Carbamazepine is another anti-seizure medication that is also sometimes used for agitation. It can lower blood counts, which need to be monitored.

Buspirone (Buspar)

Buspirone is an anti-anxiety medication that is not habit-forming and does not cause sedation. Buspirone is an excellent choice for someone who is very nervous or worried but does not have psychotic delusions. It is sometimes helpful for someone who gets angry too easily. It is also very safe to combine with other medications that an older person may be taking for general medical problems. Side effects of headache, dizziness, or nausea can occur if the dose is too strong; once in a while it can also cause overstimulation. Buspirone works gradually, and the dose usually needs to be adjusted over 2 to 6 weeks before beneficial effects can be judged. A typical starting dose is 5 to 7.5 mg twice a day, whereas a final dose may be 15 to 30 mg twice a day.

Trazodone (Desyrel)

Trazodone is a relatively safe, non-habit-forming medication that is technically considered to be an antidepressant, but is actually used more often simply to help the individual get a good nightís sleep. It is also a good short-term alternative treatment for anxiety or when a mild sedative is needed. It should be started in very small amounts at first and adjusted upward until the right dose is found, usually about 50 mg. To help with sleep it should be given about 1 hour before bedtime. Its effects usually last about 8 hours, so if it is being used to help with daytime agitation, it may need to be given two or three times a day. Its main side effect is drowsiness if the dose is too high. Other side effects include dizziness when standing up and, very rarely, painful erections of the penis in men. Nefazodone (Serzone), a new antidepressant related to trazodone, is sometimes used for similar purposes; it may have fewer side effects.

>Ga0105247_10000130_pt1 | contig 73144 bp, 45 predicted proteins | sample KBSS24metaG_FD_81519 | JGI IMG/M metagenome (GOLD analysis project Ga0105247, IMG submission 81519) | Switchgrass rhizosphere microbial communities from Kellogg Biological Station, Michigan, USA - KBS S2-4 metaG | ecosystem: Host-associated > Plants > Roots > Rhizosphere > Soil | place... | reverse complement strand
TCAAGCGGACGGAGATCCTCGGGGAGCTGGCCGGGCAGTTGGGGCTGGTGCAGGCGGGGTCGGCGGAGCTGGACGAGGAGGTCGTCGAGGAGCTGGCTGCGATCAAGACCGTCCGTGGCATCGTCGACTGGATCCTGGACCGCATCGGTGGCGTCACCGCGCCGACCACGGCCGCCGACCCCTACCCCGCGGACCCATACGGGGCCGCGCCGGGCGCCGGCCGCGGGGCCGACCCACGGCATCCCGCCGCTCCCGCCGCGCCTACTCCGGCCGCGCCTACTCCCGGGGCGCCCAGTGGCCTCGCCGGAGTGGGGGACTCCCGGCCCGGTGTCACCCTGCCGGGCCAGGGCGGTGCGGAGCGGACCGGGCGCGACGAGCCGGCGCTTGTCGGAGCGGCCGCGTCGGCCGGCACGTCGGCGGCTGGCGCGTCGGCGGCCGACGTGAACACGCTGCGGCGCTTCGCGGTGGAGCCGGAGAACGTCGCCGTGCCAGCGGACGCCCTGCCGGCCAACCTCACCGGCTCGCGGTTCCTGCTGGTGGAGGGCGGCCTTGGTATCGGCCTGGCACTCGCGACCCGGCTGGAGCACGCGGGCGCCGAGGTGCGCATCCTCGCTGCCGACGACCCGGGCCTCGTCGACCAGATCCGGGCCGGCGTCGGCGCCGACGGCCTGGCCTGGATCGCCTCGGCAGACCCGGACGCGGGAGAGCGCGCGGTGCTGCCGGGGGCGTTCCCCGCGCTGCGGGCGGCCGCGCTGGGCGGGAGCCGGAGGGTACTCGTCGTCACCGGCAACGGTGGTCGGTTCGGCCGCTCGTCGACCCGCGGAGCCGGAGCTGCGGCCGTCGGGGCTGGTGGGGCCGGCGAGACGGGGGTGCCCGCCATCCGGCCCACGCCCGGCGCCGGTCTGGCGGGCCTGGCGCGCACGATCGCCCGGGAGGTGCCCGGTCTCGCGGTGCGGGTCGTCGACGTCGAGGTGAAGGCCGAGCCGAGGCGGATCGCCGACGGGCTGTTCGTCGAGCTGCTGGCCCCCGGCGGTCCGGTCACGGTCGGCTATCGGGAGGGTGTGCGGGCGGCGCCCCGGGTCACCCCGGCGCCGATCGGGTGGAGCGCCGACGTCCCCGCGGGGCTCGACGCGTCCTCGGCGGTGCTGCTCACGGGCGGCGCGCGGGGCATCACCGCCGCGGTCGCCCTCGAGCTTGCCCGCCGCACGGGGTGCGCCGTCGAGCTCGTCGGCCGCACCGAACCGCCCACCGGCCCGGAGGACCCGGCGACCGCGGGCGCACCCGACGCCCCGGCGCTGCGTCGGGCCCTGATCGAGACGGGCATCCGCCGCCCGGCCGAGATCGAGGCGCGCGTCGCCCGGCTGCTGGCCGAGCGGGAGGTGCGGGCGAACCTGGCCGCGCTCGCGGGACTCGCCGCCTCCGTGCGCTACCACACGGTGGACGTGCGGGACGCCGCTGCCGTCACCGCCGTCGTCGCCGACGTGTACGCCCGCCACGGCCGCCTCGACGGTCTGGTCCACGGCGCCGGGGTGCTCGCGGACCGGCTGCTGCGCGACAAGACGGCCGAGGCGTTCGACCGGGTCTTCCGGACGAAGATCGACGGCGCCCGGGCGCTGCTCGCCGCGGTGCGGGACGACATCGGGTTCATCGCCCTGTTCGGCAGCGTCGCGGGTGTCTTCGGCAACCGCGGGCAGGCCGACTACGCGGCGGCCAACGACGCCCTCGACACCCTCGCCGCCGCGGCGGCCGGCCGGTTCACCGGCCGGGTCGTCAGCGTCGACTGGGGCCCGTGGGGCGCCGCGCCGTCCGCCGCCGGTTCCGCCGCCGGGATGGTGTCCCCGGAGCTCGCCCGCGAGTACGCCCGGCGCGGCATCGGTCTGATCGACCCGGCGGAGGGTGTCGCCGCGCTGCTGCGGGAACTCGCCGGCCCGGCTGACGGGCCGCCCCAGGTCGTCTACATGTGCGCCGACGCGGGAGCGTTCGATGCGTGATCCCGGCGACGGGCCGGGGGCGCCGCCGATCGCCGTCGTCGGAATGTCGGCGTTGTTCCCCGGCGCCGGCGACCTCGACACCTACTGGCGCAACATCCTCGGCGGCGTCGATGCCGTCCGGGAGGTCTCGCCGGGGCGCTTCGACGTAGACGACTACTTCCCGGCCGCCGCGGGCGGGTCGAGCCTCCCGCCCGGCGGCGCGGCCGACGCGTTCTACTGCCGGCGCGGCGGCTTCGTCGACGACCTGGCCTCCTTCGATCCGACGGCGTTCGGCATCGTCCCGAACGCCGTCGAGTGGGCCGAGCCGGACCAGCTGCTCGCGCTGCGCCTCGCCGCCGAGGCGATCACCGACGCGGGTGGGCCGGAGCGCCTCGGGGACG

Examples include:

Benzodiazepines are a group of about a dozen medications that cause sedation and can relieve anxiety. They are best used only in temporary situationsóonce in a while for sleep or for a daytime crisis of anxiety or agitation when someone needs to be calmed down quickly. In an emergency, benzodiazepines are sometimes combined with an antipsychotic; they can also be combined for a week or more with other medicines that may take longer to start working, such as divalproex.

The benzodiazepines listed above are preferred by experts for use in older people because they are cleared from the body relatively quickly. The effects of others, such as flurazepam (Dalmane) and clonazepam (Klonopin), can last 24 hours or longer; these longer-acting agents are usually best avoided because they may cause daytime sedation or falling. A typical dose of lorazepam is 0.5 mg; its effects last about 8 hours, so it is sometimes used two or three times over the course of a day for someone who is very agitated. Zolpidem, the effects of which last 6 to 8 hours, is usually given only to help sleep, at an average dose of 5 mg. Temazepam and oxazepam are good alternative choices that are cleared from the body relatively quickly. Benzodiazepines are habit-forming if used steadily for more than a few weeks; even single doses can cause unsteady gait and interfere with memory.

Because of the disadvantages of benzodiazepines, it is usually best to avoid using them for the long-term treatment of insomnia, anxiety, or agitation unless other choices have failed.